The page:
_Although the deep harms from the border wall couldn’t be clearer, communities and advocates working to ensure that Trump’s vanity border wall gets taken down before it causes even more damage are facing many challenges as this article notes, which quotes SBCC steering committee member Ricky Garza of Texas Civil Rights Project and SBCC colleagues Laiken Jordahl of the Center for Biological Diversity, Juan Ruiz of the No Border Wall Laredo Coalition, Tannya Benavides, another Laredo-based activist, and Dan Millis of the Sierra Club; our favorite quote from Jordahl, is, “You can’t un-dynamite a mountain, but you can still save a jaguar.”
_In our last edition of Border_Lines, we shared resources on the racist and misogynist origins of both Border Patrol and border enforcement (conducted under a false notion of “border security”), but this first-hand personal account from SBCC Ambassador and former Senior Border Patrol Agent Jenn Budd really drives it home (BTW, article quotes SBCC steering committee member Andrea Guerrero of Alliance San Diego and former Communications Director of Alliance San Diego Hiram Soto).
_Bravo. A big bravo to Democratic congressional members who introduced the bi-cameral U.S. Citizenship Act of 2021, a bold, inclusive, and humane framework to rethink immigration policy and border governance. We applaud this important first step to bring us together as a country and move us forward to enact much needed immigration reform that also offers initial recommendations to strengthen border accountability. Overall, the bill humanizes immigrants as people, striking the word “aliens,” and recognizing individuals without legal status, many of whom have lived here for decades, as prospective immigrants. Words matter, and these changes are fundamental to recognizing our shared humanity. In addition, the bill provides pathways to citizenship for immigrant youth and their families, and expands the visa system to align with our values. Notably, the bill also calls for increased oversight and accountability of U.S. Customs and Border Protection (CBP), and improved infrastructure at our ports of entry, our nation’s gateways for travel and trade_which ultimately support job creation throughout the United States_and strengthens relationships with our neighbors and the rest of the world. In many ways, the bill aligns with our New Border Vision to uphold human rights, expand public safety, and welcome people at our borders, but there is still room for improvement in the bill to put our values into practice and exercise good governance. To that end, we make these initial five recommendations:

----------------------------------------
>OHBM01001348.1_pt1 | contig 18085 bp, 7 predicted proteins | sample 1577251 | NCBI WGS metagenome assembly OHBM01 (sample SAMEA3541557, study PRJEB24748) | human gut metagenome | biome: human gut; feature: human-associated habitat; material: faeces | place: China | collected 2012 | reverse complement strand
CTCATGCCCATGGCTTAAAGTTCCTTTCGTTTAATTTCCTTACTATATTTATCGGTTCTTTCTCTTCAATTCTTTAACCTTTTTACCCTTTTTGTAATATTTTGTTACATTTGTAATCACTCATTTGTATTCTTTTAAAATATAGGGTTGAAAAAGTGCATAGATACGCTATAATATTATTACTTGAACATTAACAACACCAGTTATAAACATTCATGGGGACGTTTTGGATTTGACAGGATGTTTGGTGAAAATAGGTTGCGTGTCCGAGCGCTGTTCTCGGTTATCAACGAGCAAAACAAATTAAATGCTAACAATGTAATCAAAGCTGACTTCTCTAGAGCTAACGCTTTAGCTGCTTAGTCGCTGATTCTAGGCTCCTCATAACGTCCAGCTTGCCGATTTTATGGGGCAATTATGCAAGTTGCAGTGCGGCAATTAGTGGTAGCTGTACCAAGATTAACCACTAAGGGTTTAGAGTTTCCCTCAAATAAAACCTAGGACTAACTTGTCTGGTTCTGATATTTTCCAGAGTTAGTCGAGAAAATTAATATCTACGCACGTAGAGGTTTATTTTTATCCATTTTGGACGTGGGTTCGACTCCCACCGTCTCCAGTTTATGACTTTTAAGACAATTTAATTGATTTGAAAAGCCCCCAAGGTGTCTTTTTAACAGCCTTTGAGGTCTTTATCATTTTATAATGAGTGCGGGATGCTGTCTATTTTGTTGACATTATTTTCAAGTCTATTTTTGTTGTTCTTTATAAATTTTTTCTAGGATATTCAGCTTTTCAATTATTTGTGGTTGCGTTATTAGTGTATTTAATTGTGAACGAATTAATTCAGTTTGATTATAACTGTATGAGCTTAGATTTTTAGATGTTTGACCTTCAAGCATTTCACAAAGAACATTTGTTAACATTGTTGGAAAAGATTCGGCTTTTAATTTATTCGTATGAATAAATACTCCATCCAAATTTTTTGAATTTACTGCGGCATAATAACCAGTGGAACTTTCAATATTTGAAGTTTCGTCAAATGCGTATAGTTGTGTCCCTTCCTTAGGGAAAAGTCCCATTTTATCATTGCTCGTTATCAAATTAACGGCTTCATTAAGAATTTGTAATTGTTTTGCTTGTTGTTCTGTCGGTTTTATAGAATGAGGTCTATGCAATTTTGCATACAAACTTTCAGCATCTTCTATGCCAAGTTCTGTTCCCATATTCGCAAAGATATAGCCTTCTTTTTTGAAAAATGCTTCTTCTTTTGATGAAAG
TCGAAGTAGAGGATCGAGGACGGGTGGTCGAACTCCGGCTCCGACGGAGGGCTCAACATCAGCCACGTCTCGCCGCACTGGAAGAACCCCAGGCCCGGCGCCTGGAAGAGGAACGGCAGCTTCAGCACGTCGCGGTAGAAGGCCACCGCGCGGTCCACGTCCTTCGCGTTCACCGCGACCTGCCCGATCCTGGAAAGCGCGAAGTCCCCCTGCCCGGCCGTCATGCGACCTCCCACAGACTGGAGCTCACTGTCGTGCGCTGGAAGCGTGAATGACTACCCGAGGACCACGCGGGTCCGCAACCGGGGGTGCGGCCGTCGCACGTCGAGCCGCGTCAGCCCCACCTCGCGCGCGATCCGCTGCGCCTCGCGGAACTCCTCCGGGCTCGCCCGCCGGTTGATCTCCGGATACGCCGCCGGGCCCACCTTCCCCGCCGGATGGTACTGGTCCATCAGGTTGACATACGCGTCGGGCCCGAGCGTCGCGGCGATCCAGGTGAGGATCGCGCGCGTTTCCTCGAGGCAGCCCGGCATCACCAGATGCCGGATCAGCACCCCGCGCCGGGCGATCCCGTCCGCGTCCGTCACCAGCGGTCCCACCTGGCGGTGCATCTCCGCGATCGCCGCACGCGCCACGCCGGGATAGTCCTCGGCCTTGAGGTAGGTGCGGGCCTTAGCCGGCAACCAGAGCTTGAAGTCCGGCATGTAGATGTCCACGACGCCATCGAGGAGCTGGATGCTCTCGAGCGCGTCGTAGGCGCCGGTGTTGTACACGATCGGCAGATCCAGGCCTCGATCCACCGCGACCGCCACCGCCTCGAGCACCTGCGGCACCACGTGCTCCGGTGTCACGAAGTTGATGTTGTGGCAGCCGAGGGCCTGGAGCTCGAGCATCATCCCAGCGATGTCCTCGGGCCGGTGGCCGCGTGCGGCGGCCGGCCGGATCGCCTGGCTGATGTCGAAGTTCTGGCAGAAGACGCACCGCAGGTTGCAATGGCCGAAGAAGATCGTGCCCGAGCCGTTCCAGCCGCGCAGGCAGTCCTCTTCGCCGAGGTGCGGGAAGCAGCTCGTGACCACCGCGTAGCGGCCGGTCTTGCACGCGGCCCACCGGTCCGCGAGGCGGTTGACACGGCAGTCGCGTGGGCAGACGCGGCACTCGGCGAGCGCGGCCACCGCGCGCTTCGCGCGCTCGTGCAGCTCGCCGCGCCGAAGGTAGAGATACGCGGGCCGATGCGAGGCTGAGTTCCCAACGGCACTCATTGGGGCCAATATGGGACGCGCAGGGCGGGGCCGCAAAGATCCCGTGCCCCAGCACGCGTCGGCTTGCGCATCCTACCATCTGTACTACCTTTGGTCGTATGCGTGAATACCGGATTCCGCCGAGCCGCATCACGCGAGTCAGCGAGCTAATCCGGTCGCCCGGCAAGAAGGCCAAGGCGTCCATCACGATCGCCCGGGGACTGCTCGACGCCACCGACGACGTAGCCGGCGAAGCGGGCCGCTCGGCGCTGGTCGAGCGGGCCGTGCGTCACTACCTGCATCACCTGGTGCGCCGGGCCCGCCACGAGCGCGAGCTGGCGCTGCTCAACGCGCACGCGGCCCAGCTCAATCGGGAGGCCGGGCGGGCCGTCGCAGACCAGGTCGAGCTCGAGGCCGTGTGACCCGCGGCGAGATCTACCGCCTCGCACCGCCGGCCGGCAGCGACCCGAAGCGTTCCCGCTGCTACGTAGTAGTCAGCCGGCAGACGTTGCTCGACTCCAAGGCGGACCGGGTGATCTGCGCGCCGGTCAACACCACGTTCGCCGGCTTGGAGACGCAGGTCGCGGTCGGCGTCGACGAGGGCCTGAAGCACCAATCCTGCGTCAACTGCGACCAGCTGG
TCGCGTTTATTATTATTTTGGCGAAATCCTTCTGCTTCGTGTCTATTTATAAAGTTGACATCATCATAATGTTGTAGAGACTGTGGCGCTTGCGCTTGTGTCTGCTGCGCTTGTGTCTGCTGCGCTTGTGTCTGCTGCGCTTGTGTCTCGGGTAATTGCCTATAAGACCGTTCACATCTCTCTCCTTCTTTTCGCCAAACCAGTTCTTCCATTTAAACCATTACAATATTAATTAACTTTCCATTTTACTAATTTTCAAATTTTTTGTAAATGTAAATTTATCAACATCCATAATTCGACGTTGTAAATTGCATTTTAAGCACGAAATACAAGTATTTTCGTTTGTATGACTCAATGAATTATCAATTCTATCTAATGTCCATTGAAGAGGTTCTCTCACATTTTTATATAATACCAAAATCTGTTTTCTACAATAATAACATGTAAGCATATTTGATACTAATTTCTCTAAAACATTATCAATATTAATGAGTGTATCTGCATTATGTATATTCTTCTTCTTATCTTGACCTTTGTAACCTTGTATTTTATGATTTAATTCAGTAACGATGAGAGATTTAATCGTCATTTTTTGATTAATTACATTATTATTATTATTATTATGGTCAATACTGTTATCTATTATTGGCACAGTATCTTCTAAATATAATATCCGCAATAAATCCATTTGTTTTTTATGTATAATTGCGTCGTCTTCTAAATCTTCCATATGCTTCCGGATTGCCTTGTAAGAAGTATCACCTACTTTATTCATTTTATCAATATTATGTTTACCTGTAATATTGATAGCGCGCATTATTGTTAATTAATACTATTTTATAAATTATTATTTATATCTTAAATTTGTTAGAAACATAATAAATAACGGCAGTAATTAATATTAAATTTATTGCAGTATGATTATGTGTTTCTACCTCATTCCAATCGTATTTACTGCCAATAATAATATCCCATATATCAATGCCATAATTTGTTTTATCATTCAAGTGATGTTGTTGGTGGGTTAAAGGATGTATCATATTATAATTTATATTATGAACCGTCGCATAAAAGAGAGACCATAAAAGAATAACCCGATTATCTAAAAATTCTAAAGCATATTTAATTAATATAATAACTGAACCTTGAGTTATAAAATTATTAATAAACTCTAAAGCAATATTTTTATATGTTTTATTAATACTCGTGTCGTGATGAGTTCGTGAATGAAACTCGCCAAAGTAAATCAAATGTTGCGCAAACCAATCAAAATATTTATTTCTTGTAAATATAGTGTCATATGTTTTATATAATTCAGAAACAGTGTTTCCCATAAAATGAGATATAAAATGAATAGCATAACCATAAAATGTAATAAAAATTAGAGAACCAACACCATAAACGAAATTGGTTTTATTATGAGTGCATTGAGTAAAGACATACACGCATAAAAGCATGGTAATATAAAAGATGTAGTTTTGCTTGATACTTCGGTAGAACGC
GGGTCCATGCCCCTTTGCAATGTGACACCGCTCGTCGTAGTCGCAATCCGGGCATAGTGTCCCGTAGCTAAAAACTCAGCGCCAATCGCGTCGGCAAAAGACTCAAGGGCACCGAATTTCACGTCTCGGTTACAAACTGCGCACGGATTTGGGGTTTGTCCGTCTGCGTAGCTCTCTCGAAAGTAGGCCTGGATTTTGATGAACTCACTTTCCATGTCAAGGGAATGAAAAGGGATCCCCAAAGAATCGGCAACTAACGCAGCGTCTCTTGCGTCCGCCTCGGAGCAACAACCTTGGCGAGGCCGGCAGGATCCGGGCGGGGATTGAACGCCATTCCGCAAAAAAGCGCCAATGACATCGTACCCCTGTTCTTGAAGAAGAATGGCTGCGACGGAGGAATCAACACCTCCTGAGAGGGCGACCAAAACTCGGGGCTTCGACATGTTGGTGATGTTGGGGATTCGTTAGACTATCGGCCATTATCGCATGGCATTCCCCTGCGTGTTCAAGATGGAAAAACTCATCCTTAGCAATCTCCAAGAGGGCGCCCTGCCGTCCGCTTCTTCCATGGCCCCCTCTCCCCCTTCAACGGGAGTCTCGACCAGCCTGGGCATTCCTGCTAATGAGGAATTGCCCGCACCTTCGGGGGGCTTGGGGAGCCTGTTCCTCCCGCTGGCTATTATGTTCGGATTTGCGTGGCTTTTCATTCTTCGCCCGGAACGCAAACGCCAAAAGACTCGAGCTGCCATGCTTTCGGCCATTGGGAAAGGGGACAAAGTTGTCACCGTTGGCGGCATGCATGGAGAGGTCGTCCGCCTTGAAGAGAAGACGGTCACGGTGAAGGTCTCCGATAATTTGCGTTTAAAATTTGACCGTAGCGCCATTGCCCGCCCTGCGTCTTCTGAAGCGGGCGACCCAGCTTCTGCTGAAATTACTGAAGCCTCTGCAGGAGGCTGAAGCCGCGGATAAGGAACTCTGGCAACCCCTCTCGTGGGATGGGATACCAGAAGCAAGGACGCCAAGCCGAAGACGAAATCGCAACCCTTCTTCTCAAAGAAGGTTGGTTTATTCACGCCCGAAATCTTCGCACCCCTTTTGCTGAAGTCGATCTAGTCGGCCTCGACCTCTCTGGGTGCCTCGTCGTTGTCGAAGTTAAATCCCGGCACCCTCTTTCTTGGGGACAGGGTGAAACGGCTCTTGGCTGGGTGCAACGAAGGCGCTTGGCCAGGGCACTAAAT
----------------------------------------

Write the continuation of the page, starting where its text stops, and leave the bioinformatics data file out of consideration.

- Create a dedicated special prosecutorial unit at the Department of Justice to address violent crime and serious corruption committed by U.S. border agents in violation of federal criminal law.
- Specify that use-of-force policies, training and continuing education include best practices to limit force and de-escalate to save lives and protect rights.
- Ensure that no surveillance system or other technologies are used until and unless DHS OIG certifies its necessity, compliance with privacy protections, and responsiveness to stakeholder concerns.
- Require the GAO study on the impact of the DHS authority to waive local, state, and federal laws to build walls and other barriers is conducted within 180 days of enactment (a deadline is needed) and is concluded by a rescission of the waiver authority.
- End the life threatening tactics of the consequence delivery system to prevent deaths and prioritize life.
For more about these recommendations, see SBCC’s statement here. Let’s hope that the future is bright for this immigration reform proposal. It’s way past time. ¡Pa’lante!
_Poke in the “Sky”. So one thing we’ve noticed is the Biden Administration is pivoting towards the use of surveillance technologies (aka, “smart border” wall) as an alternative to a physical barrier (i.e., versus Trump’s harmful vanity border wall). But this feels like a proverbial poke in the sky. Border communities don’t feel like we need any more tech “eyes” on us, which represent an enormous threat to our privacy and constitutional protections and many still pose harms to environment_not to mention border tech’s track record as a major boondoggle, raising questions about how to best use our taxpayer dollars. This is why we urge a thorough assessment and proper certification of the need for any surveillance technologies prior to their deployment. And then we came across this riveting report Biden’s Border – The industry, the Democrats and the 2020 elections, which was co-published by Transnational Institute, American Friends Service Committee, and Mijente, and reveals that presidential candidate Biden received $5.36 million from executives and leading employees of the border industry, which was three times more than the donations received by Trump ($1.73 million). Which made us wonder… According to the authors, “the report analyzes 2020 elections campaign contributions data that show that 13 leading border security and immigration detention firms donated more than $40 million to both political parties but favored Democrats (55%) over Republicans (45%).” The report also looks at donations made to members of congressional appropriations and homeland security committees. Border activist and Author Todd Miller notes, “This report reveals the profound and pervasive connections of money and influence between security and arms corporations and politicians. If Democrats truly want to oppose the cruelty and deadliness of this enforcement apparatus, they will have to do much more than reverse Trump’s inhumane policies. They will have to challenge this entrenched and lucrative system, including the infrastructure and technology that facilitates it and the industry that thrives off it.” Amen.